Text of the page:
Israeli Officials Named as ’50s Soviet Agents in KGB Papers
— Dozens of Israeli defense officials, journalists and even lawmakers were listed in documents containing the names of alleged spies for the Soviet Union’s KGB intelligence arm mostly in the 1950s.
Among the names listed in the documents published Friday by the Yediot Acharonot daily was Moshe Sneh, a senior member of the Haganah prestate military organization and subsequently a lawmaker for the left-wing Mapam and Maki, the Communist Party in Israel.
The documents were declassified in Britain earlier this year after being kept under wraps for decades.
According to the documents cited in the report, Sneh provided information to the Russians about Israeli foreign policy and was a source for the information sent by the Soviet Embassy in Tel Aviv to Moscow regarding the positive attitude of Israel’s first foreign minister, Moshe Sharett, toward the United States in the 1950s.
Sneh was one of a number of Israelis mentioned in KGB documents as having served as agents of Soviet intelligence. The documents were copied by a KGB agent, Vasili Mitrokhin, who moved to Great Britain from Russia.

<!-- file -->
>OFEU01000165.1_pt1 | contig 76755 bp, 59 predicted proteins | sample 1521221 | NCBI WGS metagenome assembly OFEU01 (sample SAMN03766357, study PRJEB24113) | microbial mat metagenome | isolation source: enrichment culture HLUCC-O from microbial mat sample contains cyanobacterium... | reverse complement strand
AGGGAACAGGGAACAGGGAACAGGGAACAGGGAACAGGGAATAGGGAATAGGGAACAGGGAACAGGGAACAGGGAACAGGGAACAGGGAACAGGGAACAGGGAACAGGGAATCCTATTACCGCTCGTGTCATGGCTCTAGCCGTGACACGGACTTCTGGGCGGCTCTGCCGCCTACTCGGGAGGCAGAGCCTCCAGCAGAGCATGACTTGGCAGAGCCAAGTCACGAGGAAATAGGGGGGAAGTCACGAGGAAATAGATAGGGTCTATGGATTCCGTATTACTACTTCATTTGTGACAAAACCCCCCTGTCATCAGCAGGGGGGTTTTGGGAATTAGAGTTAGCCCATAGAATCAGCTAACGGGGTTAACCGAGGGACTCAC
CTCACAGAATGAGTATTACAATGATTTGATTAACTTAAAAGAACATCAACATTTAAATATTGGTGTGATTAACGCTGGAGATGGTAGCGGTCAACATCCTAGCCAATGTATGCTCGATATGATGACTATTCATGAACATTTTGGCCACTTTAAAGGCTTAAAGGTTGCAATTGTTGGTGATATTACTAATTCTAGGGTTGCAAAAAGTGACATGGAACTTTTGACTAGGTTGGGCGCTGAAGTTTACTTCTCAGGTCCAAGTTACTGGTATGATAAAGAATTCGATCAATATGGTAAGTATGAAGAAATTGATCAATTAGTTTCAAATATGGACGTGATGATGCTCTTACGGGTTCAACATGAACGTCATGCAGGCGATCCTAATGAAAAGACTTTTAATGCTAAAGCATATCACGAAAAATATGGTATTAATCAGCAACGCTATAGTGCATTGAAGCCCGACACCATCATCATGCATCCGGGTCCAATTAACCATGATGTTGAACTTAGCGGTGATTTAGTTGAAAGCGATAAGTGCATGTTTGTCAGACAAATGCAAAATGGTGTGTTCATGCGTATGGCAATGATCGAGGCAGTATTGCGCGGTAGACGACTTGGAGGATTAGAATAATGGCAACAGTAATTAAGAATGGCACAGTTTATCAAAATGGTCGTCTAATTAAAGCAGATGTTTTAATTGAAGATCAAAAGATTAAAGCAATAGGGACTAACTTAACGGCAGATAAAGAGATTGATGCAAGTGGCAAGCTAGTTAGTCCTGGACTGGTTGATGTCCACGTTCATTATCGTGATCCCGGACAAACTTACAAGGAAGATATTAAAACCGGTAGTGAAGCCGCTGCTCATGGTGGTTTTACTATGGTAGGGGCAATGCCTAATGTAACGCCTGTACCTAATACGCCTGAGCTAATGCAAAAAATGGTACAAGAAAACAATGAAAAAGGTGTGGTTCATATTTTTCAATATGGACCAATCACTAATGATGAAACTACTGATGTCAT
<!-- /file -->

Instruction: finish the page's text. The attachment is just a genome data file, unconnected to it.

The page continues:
The first part of the list includes politicians, military men, Shin Bet security services personnel, defense industries employees, journalists, clerics and foreign diplomats who served in Israel.
Ephraim Sneh, Moshe Sneh’s son, disputed the veracity of the KGB file, denying his father was an agent.
Among the other politicians from the Israeli left named in the documents as KGB agents was Yaakov “Kuba” Riftin, who served as a Mapam lawmaker in the Knesset from 1949 to 1965. According to the documents, Riftin regularly sent the Russians classified papers, including those designated top secret. His son, Giora, insisted his father did nothing of the kind, Haaretz reported.
Elazar Granot, also of Mapam, appears on the list as well. Granot served as a member of the Knesset Foreign Affairs and Defense Committee and as party secretary. His son told Yediot that his father did in fact meet with Russian diplomats, but added that he had no access to classified information. He also said the Russians brought with them “excellent Hungarian sausages” as a gift to his father.
Also mentioned are Yaakov Vardi, a member of the leadership of the left-wing Hashomer Hatzair Zionist youth movement and one of the founding fathers of Israel’s water economy, and Shlomo Shamli, a member of Maki’s central committee.
According to the report, the papers indicate that the KGB also recruited Samuel Machtei, who had a classified position in the Israel Aerospace Industries and was involved in the design of the Lavi jet plane. He told Yediot in response that he “wasn’t connected to that at all.”
Also mentioned is Gregory Londin, who worked in a factory for the maintenance and renovation of Merkava tank engines. Londin was arrested in 1988 and served a prison sentence in Israel for espionage.